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During the early phase of its existance European free jazz developed a number of different schools or regional styles, and it was quite common to speak of german energy play, Dutch comical music or British sound research. This last is represented by the work of the Music Improvisation Company (MIC), founded in 1968. The essence of its work lies in the idea on non idiomatic music, as formulated by Derek Bailey. A freely improvised music, independant of all existing musical languages, would follow the individual techniques and preferences of the players exclusively.

Of course this idea is probably based on illusion, for although the mere avoidance of any idiomatically fixed means of creation must not automatically result in a new musical idiom ( it could, as with John Cage, lead into the domain of chance ). the practical results of the MIC's work make it quite clear that this music can easily be identified as a particular and unmistakable form of musical creation - in other words, as a music idiom.

Obviously style , under certain preconditions, may be established when any associations with existing musical languages are forcefully avoided. One of the most important preconditions is that the improvisor acts as a concious ego and does not follow only the generative energy of chance. And this is obviously the case with the members of the MIC.

To describe the groups conceptual guidelines, it seems easier to indentify features it does not exhibit than those it does : no tonality, no repitition, no melodic continuity, no periodicity, no system. On the other hand there is one feature obvious at first hearing : the emancipation of noise as an independant means of creation, "noise" meaning sound with no dense structure of harmonic frequencies whose amplitudes and phase change randomly.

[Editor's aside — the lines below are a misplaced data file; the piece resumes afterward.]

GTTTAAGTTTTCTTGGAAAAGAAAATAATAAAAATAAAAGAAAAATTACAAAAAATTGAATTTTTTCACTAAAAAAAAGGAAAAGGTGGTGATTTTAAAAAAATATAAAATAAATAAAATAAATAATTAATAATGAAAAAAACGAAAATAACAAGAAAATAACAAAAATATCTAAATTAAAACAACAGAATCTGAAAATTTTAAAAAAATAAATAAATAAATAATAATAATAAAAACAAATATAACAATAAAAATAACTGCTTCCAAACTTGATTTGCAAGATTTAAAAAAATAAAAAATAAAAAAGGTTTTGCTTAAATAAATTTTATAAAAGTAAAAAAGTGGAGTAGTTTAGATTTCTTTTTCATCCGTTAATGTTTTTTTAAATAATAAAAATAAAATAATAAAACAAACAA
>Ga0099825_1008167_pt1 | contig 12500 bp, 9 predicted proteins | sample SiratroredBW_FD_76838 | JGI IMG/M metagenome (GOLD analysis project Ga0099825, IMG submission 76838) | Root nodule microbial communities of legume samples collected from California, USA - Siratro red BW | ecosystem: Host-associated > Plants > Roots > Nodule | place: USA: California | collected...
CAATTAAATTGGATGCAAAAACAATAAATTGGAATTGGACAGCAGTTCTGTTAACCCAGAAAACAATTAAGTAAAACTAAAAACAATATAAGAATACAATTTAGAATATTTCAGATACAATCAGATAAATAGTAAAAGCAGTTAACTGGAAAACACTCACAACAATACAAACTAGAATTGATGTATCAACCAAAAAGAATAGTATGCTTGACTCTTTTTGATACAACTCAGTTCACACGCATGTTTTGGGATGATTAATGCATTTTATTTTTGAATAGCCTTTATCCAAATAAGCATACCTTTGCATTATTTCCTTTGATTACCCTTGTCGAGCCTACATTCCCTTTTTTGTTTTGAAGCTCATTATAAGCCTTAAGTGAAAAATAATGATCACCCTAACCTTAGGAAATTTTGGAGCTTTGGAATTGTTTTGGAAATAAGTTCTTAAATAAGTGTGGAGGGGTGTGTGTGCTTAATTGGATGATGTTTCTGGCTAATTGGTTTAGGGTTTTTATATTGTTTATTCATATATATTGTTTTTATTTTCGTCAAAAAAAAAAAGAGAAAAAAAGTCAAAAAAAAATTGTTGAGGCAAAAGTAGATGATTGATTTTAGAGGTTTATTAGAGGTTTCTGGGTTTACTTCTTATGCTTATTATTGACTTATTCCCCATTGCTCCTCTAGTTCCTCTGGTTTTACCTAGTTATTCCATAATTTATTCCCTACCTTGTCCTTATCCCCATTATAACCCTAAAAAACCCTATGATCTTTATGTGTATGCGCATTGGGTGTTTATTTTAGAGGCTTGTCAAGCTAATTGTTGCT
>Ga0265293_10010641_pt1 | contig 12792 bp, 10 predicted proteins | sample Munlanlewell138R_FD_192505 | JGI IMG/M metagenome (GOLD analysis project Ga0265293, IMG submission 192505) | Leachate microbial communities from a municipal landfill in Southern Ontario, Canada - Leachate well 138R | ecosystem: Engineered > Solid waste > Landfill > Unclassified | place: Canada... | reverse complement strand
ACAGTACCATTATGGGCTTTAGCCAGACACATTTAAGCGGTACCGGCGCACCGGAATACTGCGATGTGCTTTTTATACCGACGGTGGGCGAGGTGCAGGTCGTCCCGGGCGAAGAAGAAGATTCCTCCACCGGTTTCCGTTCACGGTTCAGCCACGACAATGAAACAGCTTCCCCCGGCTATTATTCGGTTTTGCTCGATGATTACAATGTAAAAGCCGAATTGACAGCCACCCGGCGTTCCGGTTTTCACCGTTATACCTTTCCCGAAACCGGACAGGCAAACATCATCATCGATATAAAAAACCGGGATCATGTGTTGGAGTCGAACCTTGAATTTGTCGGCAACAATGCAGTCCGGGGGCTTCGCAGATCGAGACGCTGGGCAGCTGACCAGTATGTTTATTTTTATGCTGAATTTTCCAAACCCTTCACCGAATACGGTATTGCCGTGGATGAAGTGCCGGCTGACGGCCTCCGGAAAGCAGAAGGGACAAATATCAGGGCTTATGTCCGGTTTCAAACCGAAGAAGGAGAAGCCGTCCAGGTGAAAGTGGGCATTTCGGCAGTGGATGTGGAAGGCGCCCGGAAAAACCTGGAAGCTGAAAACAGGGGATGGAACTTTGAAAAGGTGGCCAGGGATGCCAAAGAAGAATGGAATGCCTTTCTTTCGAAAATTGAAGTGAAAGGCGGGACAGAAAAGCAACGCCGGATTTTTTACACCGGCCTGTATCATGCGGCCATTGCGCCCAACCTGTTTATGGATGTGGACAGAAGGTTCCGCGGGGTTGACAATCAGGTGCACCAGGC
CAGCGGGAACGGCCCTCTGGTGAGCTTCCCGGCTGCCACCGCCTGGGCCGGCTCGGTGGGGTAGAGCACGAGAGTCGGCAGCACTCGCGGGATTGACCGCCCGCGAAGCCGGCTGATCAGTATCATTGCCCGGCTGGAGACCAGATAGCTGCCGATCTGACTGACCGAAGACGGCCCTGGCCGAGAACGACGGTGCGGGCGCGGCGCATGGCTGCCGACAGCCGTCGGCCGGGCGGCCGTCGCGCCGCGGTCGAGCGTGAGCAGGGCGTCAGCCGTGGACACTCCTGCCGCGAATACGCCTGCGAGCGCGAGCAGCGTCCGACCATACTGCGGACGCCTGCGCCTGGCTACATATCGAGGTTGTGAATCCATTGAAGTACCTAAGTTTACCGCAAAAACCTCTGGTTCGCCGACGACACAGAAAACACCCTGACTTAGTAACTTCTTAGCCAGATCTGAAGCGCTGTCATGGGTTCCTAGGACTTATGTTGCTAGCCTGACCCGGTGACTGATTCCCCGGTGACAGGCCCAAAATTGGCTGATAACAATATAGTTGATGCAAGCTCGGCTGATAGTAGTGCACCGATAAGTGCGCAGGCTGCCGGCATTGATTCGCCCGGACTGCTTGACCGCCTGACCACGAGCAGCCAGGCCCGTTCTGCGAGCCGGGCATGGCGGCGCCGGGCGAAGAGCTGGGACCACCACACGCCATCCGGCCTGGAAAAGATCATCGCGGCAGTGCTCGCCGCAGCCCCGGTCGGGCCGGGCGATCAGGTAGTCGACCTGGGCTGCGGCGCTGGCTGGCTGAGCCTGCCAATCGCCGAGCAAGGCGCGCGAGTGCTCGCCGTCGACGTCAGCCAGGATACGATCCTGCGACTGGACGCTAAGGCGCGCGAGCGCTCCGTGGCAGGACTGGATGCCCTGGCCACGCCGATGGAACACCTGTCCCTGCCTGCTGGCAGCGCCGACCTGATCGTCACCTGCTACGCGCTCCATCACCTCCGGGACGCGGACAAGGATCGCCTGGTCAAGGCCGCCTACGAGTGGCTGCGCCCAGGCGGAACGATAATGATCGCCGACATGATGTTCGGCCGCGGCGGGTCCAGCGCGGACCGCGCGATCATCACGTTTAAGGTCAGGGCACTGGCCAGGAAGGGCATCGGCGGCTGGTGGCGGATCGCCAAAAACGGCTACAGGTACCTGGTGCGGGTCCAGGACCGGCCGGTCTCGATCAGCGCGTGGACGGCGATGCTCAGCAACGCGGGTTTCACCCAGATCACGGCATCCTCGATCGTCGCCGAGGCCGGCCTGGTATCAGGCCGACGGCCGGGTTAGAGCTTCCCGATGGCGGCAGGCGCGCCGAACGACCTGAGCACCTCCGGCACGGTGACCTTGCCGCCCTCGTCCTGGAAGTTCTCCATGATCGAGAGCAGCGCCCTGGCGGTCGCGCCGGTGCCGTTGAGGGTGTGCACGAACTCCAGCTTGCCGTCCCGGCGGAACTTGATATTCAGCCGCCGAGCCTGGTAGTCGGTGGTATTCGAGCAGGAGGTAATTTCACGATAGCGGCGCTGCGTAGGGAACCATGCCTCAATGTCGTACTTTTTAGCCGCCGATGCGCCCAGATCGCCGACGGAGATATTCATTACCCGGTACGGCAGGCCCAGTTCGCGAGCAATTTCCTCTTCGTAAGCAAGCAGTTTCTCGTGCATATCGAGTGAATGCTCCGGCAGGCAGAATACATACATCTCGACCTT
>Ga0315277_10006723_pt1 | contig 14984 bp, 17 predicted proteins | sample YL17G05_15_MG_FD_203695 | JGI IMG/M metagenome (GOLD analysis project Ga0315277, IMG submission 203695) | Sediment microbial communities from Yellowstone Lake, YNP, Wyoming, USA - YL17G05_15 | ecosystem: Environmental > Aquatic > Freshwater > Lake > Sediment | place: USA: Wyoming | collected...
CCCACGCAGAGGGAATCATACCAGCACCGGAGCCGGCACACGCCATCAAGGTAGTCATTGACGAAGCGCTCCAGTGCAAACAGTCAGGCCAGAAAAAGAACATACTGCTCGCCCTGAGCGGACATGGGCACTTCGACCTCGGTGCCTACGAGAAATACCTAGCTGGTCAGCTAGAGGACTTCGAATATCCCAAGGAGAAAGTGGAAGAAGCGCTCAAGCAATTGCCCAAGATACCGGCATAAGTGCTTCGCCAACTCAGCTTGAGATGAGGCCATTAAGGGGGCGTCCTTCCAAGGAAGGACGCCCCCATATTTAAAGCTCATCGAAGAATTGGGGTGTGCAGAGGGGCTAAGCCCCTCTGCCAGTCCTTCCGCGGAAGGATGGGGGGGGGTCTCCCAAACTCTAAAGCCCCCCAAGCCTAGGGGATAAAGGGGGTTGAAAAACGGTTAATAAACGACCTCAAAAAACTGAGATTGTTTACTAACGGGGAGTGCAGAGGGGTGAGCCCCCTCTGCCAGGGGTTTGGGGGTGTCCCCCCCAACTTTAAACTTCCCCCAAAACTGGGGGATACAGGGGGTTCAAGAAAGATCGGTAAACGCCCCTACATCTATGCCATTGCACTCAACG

The most efficient noise producer in the group is, of course, Hugh Davies. With electronics he brings to the music a vast repertory of noise : static noise, like buzzing or humming, pulsating noise, like crackling or clapping, variable noise like gliding frequency bands, tec. Also guitarist Bailey uses his instrument to produce aperiodic sound structures by rubbing the strings with his fingers or other devices, and by working with variable string tension. And Parker finds a number of ways to produce non harmonic and also percussive sounds with his saxophone. Thus the concious manipulation of noise is one dominating feature of the MIC's work. The other is interaction.

Because any written score or even verbal arrangements are taboo, the group relies exclusively on spontanious actions and reactions among all four players. This interaction within the group converges most of the time, for although both Davies and Bailey speak of a tendancy towards "mutual subversion", meaning that one player might irritate the other by non participation or contrary action, such situations occur only rarely, at least in the groups recordings. This form of agreement should not be confused with harmony and linear development, for the overall sound structure in predominantly dissonant and discontinuous.

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